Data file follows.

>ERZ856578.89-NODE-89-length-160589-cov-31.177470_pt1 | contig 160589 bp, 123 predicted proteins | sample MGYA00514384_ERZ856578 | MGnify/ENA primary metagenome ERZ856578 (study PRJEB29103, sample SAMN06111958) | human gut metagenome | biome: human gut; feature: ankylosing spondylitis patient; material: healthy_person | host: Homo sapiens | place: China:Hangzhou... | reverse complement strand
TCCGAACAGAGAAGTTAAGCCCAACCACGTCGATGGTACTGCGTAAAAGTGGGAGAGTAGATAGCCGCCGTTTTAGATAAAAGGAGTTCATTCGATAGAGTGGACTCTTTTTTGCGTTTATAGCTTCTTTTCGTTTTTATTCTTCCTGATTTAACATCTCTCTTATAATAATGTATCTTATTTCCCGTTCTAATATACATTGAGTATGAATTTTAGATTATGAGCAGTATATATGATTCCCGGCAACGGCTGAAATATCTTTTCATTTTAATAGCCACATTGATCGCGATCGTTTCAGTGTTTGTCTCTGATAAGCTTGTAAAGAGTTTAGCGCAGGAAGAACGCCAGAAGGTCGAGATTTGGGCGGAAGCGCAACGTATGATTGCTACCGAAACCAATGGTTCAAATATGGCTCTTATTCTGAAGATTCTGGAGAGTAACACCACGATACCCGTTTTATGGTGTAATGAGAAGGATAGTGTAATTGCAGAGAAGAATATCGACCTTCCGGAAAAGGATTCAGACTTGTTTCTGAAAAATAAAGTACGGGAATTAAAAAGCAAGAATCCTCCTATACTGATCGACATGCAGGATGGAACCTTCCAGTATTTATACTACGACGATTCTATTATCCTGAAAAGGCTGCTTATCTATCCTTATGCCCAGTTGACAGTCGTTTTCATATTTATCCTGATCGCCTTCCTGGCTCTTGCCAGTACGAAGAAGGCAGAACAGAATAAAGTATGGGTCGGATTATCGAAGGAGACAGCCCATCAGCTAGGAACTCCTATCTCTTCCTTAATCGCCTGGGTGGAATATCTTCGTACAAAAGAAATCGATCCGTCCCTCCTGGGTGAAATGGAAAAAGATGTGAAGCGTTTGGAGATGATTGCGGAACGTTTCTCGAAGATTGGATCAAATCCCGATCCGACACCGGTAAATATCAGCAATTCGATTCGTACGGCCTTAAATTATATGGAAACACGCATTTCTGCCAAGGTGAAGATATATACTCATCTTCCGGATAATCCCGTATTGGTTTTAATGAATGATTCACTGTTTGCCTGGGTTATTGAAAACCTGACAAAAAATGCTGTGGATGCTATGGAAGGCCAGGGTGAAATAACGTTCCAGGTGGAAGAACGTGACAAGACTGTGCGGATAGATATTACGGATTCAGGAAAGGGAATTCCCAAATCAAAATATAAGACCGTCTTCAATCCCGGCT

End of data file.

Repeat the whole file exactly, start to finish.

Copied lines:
>ERZ856578.89-NODE-89-length-160589-cov-31.177470_pt1 | contig 160589 bp, 123 predicted proteins | sample MGYA00514384_ERZ856578 | MGnify/ENA primary metagenome ERZ856578 (study PRJEB29103, sample SAMN06111958) | human gut metagenome | biome: human gut; feature: ankylosing spondylitis patient; material: healthy_person | host: Homo sapiens | place: China:Hangzhou... | reverse complement strand
TCCGAACAGAGAAGTTAAGCCCAACCACGTCGATGGTACTGCGTAAAAGTGGGAGAGTAGATAGCCGCCGTTTTAGATAAAAGGAGTTCATTCGATAGAGTGGACTCTTTTTTGCGTTTATAGCTTCTTTTCGTTTTTATTCTTCCTGATTTAACATCTCTCTTATAATAATGTATCTTATTTCCCGTTCTAATATACATTGAGTATGAATTTTAGATTATGAGCAGTATATATGATTCCCGGCAACGGCTGAAATATCTTTTCATTTTAATAGCCACATTGATCGCGATCGTTTCAGTGTTTGTCTCTGATAAGCTTGTAAAGAGTTTAGCGCAGGAAGAACGCCAGAAGGTCGAGATTTGGGCGGAAGCGCAACGTATGATTGCTACCGAAACCAATGGTTCAAATATGGCTCTTATTCTGAAGATTCTGGAGAGTAACACCACGATACCCGTTTTATGGTGTAATGAGAAGGATAGTGTAATTGCAGAGAAGAATATCGACCTTCCGGAAAAGGATTCAGACTTGTTTCTGAAAAATAAAGTACGGGAATTAAAAAGCAAGAATCCTCCTATACTGATCGACATGCAGGATGGAACCTTCCAGTATTTATACTACGACGATTCTATTATCCTGAAAAGGCTGCTTATCTATCCTTATGCCCAGTTGACAGTCGTTTTCATATTTATCCTGATCGCCTTCCTGGCTCTTGCCAGTACGAAGAAGGCAGAACAGAATAAAGTATGGGTCGGATTATCGAAGGAGACAGCCCATCAGCTAGGAACTCCTATCTCTTCCTTAATCGCCTGGGTGGAATATCTTCGTACAAAAGAAATCGATCCGTCCCTCCTGGGTGAAATGGAAAAAGATGTGAAGCGTTTGGAGATGATTGCGGAACGTTTCTCGAAGATTGGATCAAATCCCGATCCGACACCGGTAAATATCAGCAATTCGATTCGTACGGCCTTAAATTATATGGAAACACGCATTTCTGCCAAGGTGAAGATATATACTCATCTTCCGGATAATCCCGTATTGGTTTTAATGAATGATTCACTGTTTGCCTGGGTTATTGAAAACCTGACAAAAAATGCTGTGGATGCTATGGAAGGCCAGGGTGAAATAACGTTCCAGGTGGAAGAACGTGACAAGACTGTGCGGATAGATATTACGGATTCAGGAAAGGGAATTCCCAAATCAAAATATAAGACCGTCTTCAATCCCGGCT